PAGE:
Bharatnatyam - a dialogue between dance and mathematics

Bharatnatyam - a dialogue between dance and mathematics

The Three Aksha dance ensemble in a geometrical formation in 'Prayog: A Dialogue Between Dance and Bharatnatyam'. IANS Photo

Called 'Prayog: A Dialogue between Dance and Mathematics', the performance at the Kamani Auditorium here Friday evening probed the numbers and the cosmic geometric shapes that form the core of this ancient dance form.

The dance-drama, performed by a five-member ensemble of mostly American women of Indian origin, focussed on the nodal geometric shapes, natural angles that the axis of the body makes with the limbs while dancing and postures from temple sculptures, through short choreographies.
It was presented by Viji's Philadelphia-based Three Aksha Institute of Performing Arts and hosted by the Indian Council for Cultural Relations.
Historians say Bharatnatyam originated in the temples of Thanjavur in Tamil Nadu and the modern form of the dance continues to draw inspiration from the temples of south India.

Some of the compositions in 'Prayog' used circus techniques like the ribbon dance to highlight the natural triangles, angles and parallelograms that the body makes while dancing, with the help of white ribbons.

The themes were everyday -- from the ritualistic 'shringar' to the invocation of the gods, rhythms of nature, dance of the peacocks, rain, journey of light and drawing of water from a river. But every motion used the cardinal numbers 3, 4, 5, 7 and 9 to arrive at a figure of 32, which is the basic numerical structure of Bharatnatyam body postures and compositions.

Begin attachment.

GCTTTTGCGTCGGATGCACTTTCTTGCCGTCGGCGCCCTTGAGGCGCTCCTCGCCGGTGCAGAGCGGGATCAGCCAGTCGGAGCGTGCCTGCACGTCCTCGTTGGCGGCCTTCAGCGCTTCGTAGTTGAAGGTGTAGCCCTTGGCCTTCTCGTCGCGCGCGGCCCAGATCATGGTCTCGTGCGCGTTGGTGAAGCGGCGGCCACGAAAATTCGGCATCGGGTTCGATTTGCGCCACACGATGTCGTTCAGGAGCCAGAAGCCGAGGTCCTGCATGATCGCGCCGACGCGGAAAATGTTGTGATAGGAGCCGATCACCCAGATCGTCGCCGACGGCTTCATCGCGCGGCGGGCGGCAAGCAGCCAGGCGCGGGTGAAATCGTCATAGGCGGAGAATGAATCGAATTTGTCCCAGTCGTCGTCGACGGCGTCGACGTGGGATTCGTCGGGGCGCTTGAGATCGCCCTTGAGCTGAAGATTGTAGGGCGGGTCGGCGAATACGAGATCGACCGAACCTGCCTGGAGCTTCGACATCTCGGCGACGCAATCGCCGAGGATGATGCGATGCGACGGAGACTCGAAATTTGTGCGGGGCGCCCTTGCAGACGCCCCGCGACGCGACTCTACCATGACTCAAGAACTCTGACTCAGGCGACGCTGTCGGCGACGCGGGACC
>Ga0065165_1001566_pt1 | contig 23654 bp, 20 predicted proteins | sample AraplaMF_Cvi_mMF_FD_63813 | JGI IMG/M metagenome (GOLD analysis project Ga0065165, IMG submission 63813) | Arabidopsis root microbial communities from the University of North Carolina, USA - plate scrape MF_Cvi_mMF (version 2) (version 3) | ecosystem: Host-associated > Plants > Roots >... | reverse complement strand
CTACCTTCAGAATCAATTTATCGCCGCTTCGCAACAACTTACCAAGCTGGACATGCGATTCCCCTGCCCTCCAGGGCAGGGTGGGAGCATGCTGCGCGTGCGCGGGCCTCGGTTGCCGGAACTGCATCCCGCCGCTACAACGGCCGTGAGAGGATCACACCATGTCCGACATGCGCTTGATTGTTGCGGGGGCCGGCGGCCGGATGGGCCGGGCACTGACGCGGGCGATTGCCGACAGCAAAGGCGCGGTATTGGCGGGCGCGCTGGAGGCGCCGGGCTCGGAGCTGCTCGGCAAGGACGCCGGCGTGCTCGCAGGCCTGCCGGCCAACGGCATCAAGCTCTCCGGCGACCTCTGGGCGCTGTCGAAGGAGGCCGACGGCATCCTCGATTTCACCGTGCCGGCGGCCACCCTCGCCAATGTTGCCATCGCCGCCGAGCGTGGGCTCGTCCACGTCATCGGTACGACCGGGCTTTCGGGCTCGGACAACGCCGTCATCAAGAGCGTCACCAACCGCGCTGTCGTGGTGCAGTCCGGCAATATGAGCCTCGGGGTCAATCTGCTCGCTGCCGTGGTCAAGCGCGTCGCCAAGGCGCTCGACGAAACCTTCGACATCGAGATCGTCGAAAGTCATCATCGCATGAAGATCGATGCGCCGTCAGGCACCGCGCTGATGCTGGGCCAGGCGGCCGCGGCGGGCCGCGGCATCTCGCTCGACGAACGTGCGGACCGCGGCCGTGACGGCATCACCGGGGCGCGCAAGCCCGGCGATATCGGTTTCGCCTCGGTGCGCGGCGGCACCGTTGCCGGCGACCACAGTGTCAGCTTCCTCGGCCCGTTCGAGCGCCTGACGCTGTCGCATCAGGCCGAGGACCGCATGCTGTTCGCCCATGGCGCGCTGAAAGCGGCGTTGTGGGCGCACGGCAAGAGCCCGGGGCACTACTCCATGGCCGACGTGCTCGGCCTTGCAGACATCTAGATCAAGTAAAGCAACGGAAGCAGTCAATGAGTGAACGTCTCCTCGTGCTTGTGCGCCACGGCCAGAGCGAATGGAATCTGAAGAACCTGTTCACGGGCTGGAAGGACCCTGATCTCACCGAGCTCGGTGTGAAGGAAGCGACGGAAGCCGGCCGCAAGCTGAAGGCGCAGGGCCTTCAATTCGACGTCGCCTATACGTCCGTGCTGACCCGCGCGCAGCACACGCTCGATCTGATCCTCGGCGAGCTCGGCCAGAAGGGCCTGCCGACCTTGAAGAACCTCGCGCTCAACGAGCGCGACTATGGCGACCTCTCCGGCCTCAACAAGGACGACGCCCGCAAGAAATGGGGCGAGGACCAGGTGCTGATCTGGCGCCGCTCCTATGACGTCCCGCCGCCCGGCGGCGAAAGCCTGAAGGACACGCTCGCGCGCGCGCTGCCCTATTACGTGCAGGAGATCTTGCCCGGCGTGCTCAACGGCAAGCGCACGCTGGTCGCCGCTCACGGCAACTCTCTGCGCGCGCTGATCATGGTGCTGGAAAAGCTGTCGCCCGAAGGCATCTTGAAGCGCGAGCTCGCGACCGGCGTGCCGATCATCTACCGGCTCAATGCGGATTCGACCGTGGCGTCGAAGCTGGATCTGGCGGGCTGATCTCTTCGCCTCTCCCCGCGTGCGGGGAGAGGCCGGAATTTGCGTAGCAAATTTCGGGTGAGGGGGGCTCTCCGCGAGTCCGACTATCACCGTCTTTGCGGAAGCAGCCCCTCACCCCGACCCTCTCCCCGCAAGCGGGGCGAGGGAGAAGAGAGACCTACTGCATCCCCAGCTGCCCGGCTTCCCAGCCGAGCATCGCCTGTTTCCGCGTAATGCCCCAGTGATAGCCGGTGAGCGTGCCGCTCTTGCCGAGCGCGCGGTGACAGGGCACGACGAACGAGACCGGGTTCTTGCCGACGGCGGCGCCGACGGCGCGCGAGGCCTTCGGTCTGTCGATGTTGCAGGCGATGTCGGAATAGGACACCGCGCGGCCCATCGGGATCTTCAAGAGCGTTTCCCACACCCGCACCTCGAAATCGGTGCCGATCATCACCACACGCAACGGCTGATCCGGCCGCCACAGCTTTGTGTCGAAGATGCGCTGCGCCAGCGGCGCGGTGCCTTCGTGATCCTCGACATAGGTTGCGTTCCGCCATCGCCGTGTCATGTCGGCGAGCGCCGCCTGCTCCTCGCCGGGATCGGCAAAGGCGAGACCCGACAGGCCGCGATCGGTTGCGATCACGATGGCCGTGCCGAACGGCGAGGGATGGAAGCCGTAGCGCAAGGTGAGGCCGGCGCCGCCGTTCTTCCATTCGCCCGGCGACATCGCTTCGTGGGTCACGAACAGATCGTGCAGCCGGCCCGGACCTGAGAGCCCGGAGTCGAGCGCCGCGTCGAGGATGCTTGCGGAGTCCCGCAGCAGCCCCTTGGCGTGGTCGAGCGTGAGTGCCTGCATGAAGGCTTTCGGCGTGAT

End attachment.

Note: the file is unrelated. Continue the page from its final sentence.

"I wanted to show the typical traditional nuances of Bharatnatyam, classical choreography and the links between the dance and mathematics," 31-year-old Viji, the director of the Three Aksha Institute that teaches the Kalakshetra style of Bharatnatyam, said.

Viji, who studied modern ballet in a dance company in Britain for 11 years after learning Bharatnatyam in India, said the idea to show the dialogue between Bharatnatyam and mathematics was prompted by the fact that “people often talk about math in dance; but no one has ever explored it”.

"Bharatnatyam uses the cardinal numbers 3, 4, 5, 7 and 9 to arrive at a figure of 32 through various permutations and combinations of body postures like three in combination with four, three and three adding up to six and four divided by three. Most of the postures are characterised by three angular nodes, linear formations like straight lines and circular patterns,” said the danseuse, who has also worked as a circus artist.

Every number and shape, explains Viji, has a religious significance.
"While (Hindu god) Narayana is a straight line, (goddess) Parvati signifies three in Bharatnatyam because of the natural triangle her busts and upper limbs make in temple structures. Shiva is number five, controlling the five natural elements,” Viji said.
Bharatnatyam, she said, originally comprised 108 karnas or temple postures.
"But we kept our choreographies to the basic 32 and confined the geometric patterns made by dancers to triangles, circles and pentagons because we had only five dancers.”
The ensemble mostly used three Nritta (pure dance) nuances of Alarippu (initial flower bud or awakening formation), Mallari (invocation of Shiva) and Tilanna (brisk and pure sculpture dance) - the three basic Bharatnatyam components.

"We also tried a couple of Swara kattus (dance with verbal sounds), but eliminated the texts and also experimented with tribhangis - in which the body is broken into sharp triangles at hands, legs and the knee," she said.
The ensemble is working on a new project called 'Faces', inspired by recession and workplace discontent. “It is based on the martial art from Kerala Kalaripayattu,” Viji said.
'Prayog', which is now on its way to Pune, is on a six-city tour of India.  

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